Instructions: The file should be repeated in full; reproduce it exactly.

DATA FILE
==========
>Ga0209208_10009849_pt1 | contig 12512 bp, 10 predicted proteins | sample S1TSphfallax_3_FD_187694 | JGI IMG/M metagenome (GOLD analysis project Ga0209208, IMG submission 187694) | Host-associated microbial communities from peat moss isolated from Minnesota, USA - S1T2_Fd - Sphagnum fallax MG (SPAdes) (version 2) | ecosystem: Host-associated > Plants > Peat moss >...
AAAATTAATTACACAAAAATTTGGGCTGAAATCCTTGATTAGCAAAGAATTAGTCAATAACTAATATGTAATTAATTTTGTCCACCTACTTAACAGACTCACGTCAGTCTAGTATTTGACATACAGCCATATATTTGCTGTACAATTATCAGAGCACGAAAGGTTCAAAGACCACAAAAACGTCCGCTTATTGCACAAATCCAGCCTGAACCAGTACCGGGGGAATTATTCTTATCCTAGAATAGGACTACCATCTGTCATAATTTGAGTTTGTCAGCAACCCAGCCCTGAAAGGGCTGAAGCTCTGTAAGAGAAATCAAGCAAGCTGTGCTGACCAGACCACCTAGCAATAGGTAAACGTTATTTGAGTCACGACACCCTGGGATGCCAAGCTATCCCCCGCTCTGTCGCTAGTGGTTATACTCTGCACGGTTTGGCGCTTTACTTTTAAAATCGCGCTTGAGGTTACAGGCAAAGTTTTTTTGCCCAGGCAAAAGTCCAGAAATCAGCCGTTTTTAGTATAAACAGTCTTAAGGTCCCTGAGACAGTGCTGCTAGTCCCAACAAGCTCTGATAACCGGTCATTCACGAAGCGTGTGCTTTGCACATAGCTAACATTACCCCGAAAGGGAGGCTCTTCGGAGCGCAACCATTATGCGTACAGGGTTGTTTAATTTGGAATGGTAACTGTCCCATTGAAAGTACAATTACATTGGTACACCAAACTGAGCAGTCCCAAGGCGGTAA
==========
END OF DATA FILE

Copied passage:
>Ga0209208_10009849_pt1 | contig 12512 bp, 10 predicted proteins | sample S1TSphfallax_3_FD_187694 | JGI IMG/M metagenome (GOLD analysis project Ga0209208, IMG submission 187694) | Host-associated microbial communities from peat moss isolated from Minnesota, USA - S1T2_Fd - Sphagnum fallax MG (SPAdes) (version 2) | ecosystem: Host-associated > Plants > Peat moss >...
AAAATTAATTACACAAAAATTTGGGCTGAAATCCTTGATTAGCAAAGAATTAGTCAATAACTAATATGTAATTAATTTTGTCCACCTACTTAACAGACTCACGTCAGTCTAGTATTTGACATACAGCCATATATTTGCTGTACAATTATCAGAGCACGAAAGGTTCAAAGACCACAAAAACGTCCGCTTATTGCACAAATCCAGCCTGAACCAGTACCGGGGGAATTATTCTTATCCTAGAATAGGACTACCATCTGTCATAATTTGAGTTTGTCAGCAACCCAGCCCTGAAAGGGCTGAAGCTCTGTAAGAGAAATCAAGCAAGCTGTGCTGACCAGACCACCTAGCAATAGGTAAACGTTATTTGAGTCACGACACCCTGGGATGCCAAGCTATCCCCCGCTCTGTCGCTAGTGGTTATACTCTGCACGGTTTGGCGCTTTACTTTTAAAATCGCGCTTGAGGTTACAGGCAAAGTTTTTTTGCCCAGGCAAAAGTCCAGAAATCAGCCGTTTTTAGTATAAACAGTCTTAAGGTCCCTGAGACAGTGCTGCTAGTCCCAACAAGCTCTGATAACCGGTCATTCACGAAGCGTGTGCTTTGCACATAGCTAACATTACCCCGAAAGGGAGGCTCTTCGGAGCGCAACCATTATGCGTACAGGGTTGTTTAATTTGGAATGGTAACTGTCCCATTGAAAGTACAATTACATTGGTACACCAAACTGAGCAGTCCCAAGGCGGTAA